SWAT teams are used in highly dangerous situations like a shootout. Pranksters are using SWAT teams and other law enforcement for their own enjoyment in a trend called "swatting."
It's when someone calls 911 and fakes an emergency in order to draw out numerous law enforcement agencies.
This week's Sandy Hook, New Jersey, hoax is an example of swatting. The call prompted the Coast Guard, the New Jersey State Police, the NYPD, the FDNY, and others to deploy rescue crews for a nonexistent boating accident.
Dr. Ng Berrill, a Manhattan forensic psychologist, believes swatting is all about a thrill. He says the caller could even be watching it all go down.
So far no documented tragedies from swatting have occurred. But the hoax calls are costing tax payers hundreds of thousands of dollars all across the country. The hoax in Sandy Hook cost somewhere in the neighborhood of $330,000.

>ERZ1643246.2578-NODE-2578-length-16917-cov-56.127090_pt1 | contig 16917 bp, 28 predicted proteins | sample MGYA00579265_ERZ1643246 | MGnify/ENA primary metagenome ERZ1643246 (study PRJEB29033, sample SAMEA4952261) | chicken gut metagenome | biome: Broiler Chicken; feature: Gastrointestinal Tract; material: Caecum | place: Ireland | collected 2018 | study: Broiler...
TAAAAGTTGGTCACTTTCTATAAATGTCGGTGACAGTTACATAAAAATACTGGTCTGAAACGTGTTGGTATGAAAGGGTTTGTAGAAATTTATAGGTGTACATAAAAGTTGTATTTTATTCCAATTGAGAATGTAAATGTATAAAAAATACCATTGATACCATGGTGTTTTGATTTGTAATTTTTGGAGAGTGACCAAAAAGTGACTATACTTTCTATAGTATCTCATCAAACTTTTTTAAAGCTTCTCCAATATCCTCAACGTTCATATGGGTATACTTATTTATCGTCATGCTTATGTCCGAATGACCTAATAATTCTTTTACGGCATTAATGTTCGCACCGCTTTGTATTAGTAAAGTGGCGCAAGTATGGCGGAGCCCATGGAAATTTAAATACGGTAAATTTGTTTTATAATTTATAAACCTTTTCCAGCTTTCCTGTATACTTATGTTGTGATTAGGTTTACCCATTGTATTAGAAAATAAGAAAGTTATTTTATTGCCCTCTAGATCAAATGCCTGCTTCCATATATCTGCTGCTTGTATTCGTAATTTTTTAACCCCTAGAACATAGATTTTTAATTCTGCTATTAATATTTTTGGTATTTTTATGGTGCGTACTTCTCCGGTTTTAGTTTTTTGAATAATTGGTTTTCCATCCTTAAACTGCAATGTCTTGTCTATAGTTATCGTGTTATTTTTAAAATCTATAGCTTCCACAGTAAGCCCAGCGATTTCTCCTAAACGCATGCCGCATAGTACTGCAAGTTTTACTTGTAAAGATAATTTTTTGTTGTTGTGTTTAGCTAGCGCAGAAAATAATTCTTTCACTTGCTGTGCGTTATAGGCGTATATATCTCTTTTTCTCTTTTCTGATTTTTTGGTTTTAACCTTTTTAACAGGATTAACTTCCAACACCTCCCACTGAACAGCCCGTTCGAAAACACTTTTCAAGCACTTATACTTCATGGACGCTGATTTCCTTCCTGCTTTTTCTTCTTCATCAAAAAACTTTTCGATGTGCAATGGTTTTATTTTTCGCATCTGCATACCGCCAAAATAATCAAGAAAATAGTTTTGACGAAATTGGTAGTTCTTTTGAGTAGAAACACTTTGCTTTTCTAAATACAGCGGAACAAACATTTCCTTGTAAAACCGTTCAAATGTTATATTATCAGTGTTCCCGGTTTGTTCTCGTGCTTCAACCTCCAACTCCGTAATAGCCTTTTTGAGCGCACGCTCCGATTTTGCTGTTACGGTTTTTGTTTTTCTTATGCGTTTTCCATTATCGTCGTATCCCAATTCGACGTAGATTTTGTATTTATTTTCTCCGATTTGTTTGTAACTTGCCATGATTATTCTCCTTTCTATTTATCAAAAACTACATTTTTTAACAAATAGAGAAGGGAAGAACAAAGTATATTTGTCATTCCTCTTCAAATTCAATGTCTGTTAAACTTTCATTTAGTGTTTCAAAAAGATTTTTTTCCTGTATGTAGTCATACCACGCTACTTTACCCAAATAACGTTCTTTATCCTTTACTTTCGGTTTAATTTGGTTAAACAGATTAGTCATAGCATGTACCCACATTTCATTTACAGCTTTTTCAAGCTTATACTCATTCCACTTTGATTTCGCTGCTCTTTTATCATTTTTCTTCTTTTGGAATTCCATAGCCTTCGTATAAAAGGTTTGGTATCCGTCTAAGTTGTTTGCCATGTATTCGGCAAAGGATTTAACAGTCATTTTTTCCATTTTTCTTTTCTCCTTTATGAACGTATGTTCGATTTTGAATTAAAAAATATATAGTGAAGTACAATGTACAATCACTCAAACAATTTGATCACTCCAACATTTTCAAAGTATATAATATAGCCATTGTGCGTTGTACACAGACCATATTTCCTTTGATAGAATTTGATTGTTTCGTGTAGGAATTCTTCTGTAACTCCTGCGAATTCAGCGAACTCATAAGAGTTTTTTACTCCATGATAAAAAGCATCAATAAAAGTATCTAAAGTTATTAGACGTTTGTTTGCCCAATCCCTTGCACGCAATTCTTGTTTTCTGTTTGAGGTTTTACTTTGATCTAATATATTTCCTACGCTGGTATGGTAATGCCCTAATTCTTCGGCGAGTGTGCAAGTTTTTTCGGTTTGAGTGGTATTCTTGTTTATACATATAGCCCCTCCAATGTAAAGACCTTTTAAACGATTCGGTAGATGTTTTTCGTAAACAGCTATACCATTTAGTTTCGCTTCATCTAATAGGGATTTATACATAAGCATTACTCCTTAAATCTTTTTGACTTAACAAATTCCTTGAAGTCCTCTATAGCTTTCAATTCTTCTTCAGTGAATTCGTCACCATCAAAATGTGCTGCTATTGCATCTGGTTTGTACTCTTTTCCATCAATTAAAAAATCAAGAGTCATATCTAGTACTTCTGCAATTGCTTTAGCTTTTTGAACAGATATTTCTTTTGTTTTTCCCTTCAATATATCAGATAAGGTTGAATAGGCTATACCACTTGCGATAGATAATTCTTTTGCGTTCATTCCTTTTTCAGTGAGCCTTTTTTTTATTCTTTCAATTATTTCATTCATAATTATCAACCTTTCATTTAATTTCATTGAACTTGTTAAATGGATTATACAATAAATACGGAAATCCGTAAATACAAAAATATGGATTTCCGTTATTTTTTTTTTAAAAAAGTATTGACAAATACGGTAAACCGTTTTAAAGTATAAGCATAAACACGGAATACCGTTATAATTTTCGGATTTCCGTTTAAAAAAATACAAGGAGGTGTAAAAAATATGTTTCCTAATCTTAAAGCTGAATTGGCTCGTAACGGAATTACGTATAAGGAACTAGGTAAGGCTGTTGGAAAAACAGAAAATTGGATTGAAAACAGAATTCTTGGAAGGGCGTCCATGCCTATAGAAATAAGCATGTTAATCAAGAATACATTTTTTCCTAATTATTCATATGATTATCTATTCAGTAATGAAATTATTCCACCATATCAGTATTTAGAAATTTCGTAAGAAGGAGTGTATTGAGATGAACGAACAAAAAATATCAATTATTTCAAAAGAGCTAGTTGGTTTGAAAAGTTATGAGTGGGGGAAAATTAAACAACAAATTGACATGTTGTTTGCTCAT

The FBI says swatting isn't new but it is happening more often. The main reason? Advanced technology now makes it almost impossible for the caller to get caught.
Riders should anticipate some changes but "near normal" service on the Long Island Rail Road for the Wednesday morning rush. Crews have bee working to repair tracks and switches after Monday's derailment.